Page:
Forgetting what lies behind . . .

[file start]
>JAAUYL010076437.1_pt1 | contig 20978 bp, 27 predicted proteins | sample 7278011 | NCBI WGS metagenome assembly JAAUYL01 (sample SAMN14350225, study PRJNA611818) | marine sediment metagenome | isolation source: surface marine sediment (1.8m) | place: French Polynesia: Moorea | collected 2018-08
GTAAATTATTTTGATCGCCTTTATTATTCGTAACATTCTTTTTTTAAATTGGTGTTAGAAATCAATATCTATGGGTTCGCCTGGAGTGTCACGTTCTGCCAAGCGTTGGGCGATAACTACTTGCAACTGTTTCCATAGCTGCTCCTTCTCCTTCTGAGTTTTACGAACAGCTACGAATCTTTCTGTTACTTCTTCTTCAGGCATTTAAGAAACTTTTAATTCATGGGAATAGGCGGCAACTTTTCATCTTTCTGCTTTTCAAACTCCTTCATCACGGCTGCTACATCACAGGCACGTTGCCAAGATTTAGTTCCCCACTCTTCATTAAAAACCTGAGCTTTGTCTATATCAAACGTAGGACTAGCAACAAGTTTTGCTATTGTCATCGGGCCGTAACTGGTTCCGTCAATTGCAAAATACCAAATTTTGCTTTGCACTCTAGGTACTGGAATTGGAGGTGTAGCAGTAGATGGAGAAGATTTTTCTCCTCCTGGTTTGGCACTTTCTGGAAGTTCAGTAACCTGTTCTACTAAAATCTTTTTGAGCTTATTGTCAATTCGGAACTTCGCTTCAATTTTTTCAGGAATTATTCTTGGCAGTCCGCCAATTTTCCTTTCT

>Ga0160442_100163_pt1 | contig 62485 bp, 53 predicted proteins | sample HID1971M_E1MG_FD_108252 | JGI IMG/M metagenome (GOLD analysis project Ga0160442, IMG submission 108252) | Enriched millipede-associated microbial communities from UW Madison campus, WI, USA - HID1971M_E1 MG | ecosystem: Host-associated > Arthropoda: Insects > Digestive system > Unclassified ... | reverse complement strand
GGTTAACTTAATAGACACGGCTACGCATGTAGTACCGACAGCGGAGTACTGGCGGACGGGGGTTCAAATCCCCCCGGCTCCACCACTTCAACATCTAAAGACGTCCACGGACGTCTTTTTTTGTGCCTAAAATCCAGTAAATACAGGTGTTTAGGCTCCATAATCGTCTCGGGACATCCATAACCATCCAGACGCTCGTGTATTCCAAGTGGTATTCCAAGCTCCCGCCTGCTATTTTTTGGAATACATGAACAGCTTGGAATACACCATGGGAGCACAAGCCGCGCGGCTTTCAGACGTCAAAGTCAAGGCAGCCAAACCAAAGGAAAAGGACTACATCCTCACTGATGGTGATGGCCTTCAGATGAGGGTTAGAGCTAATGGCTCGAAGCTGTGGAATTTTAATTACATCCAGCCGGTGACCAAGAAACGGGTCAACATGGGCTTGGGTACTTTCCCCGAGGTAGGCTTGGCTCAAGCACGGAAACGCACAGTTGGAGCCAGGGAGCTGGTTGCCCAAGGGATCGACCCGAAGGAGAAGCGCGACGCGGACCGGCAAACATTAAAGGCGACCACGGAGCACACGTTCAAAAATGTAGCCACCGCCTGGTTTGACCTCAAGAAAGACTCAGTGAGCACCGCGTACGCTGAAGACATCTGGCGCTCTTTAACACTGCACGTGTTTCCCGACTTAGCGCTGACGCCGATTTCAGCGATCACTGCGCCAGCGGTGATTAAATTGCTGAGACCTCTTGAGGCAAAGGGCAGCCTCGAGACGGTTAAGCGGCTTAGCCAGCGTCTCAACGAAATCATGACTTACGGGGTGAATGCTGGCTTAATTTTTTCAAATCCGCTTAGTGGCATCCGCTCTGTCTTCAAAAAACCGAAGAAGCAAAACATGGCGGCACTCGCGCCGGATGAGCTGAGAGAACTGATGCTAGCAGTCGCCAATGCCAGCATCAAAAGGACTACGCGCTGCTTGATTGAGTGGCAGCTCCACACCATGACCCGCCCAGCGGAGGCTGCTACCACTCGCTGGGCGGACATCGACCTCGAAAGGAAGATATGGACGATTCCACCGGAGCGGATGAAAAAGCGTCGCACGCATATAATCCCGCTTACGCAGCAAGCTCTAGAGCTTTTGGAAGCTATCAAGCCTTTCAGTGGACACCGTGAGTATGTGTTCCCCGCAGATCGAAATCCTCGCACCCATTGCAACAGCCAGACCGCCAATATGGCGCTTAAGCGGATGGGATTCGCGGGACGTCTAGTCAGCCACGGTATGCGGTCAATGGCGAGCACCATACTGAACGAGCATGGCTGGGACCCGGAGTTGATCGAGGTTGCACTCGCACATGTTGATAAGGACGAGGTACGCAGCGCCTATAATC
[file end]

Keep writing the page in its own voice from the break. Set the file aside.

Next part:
With the familiar words above, Paul reminds the Philippians—and the rest of us—to continue to gaze forward in order that we keep in view the things of the present and of the future. The apostle understands as well as we do that there is nothing that can be done to alter the past. What has happened has happened (or, as many in our day are prone to say, “It is what it is”). We know that a moment gone is a moment that can never be relived. Accordingly, we are best served to keep our eyes ahead. But there is value in considering what has gone before. There are actions people have taken, and events that have occurred—both good and bad—that serve to educate and warn us. There are also moments in our personal pasts that teach us how better to live and act in this world. It is a useful exercise to recall how we lived before in order that we might emulate that which is good and holy, and also avoid that which is not. Paul was certainly not telling the Philippians that he never looked back or never reflected on his past. In fact, in many of his letters he did just that—he looked back on his own story for the purposes of teaching and encouraging. This is good for all of us to do from time to time. It is healthy to look back for the sake of our own learning and maturity. It is good to reflect on occasion, for the sake of the future.